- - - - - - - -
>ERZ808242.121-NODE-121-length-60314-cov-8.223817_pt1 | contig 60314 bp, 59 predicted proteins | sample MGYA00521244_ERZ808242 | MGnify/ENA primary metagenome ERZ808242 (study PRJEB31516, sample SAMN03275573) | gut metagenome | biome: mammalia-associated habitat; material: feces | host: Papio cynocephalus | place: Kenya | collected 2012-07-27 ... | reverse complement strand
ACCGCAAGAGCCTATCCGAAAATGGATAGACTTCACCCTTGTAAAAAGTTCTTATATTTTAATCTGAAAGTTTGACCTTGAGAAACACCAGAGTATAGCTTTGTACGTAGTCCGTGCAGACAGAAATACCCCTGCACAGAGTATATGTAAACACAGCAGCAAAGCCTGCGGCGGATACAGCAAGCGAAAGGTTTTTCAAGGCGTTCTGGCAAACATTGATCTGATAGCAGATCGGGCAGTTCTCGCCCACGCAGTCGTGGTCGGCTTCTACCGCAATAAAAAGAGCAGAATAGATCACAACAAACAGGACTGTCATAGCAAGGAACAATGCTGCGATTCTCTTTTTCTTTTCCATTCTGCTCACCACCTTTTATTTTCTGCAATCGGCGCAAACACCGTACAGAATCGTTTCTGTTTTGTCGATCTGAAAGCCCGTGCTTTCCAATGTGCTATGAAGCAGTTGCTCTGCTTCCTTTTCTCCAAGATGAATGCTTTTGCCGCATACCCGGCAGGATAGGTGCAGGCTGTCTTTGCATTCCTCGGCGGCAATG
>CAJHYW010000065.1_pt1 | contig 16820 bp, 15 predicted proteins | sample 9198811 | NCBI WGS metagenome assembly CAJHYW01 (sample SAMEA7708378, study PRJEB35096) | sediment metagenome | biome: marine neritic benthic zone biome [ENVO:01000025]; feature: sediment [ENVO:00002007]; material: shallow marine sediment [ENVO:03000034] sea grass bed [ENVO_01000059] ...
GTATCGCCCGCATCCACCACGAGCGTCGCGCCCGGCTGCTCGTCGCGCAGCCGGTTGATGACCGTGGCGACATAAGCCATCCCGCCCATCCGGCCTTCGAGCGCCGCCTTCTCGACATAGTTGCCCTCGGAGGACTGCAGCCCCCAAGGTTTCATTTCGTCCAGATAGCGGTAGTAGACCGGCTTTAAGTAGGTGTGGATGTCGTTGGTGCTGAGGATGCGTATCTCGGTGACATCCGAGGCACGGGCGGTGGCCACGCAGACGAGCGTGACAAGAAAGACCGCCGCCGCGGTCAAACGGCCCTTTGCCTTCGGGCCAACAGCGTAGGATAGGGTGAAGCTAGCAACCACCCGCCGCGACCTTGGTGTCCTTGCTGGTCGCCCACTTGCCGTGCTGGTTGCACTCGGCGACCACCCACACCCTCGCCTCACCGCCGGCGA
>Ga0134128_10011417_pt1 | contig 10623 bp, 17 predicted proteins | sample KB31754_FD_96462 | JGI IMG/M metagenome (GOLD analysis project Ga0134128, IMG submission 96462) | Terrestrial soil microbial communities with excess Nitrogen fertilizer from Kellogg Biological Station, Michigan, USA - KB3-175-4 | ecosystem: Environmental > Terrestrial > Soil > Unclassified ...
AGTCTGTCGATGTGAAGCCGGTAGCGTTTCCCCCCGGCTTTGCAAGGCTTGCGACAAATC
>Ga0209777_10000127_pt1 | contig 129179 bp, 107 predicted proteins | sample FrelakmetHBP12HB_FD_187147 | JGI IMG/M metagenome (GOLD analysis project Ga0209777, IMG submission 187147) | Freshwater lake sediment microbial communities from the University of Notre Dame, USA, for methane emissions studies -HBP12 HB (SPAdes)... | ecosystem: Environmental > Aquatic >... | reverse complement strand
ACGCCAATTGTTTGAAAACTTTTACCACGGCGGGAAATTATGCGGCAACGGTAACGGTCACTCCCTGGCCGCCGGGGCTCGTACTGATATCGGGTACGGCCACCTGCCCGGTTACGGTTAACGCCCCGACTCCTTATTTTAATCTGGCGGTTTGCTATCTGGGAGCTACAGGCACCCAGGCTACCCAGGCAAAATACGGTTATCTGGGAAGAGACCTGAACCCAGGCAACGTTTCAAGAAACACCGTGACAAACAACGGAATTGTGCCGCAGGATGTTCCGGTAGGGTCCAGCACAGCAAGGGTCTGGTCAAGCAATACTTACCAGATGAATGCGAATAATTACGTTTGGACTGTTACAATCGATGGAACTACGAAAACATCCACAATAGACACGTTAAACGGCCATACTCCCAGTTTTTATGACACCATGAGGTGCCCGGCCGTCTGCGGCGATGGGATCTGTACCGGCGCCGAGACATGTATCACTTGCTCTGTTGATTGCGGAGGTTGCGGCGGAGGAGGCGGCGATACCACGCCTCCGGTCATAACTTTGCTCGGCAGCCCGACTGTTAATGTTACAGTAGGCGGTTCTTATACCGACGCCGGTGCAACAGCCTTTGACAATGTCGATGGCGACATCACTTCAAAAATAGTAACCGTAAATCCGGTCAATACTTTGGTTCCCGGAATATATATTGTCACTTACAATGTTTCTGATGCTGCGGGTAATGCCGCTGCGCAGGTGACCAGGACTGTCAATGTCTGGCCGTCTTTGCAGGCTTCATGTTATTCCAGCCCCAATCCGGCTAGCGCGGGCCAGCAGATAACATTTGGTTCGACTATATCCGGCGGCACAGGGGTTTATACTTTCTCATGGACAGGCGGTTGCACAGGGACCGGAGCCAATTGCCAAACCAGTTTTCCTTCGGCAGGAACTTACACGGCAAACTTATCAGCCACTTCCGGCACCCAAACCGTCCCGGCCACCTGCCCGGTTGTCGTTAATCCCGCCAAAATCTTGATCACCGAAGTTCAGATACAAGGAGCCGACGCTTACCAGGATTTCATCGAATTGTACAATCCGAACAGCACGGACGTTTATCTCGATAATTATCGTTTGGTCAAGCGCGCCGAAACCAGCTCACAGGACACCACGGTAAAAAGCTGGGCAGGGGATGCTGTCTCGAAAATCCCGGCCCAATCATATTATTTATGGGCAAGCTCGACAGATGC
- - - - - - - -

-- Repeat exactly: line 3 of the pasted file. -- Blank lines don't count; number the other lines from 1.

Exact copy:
>CAJHYW010000065.1_pt1 | contig 16820 bp, 15 predicted proteins | sample 9198811 | NCBI WGS metagenome assembly CAJHYW01 (sample SAMEA7708378, study PRJEB35096) | sediment metagenome | biome: marine neritic benthic zone biome [ENVO:01000025]; feature: sediment [ENVO:00002007]; material: shallow marine sediment [ENVO:03000034] sea grass bed [ENVO_01000059] ...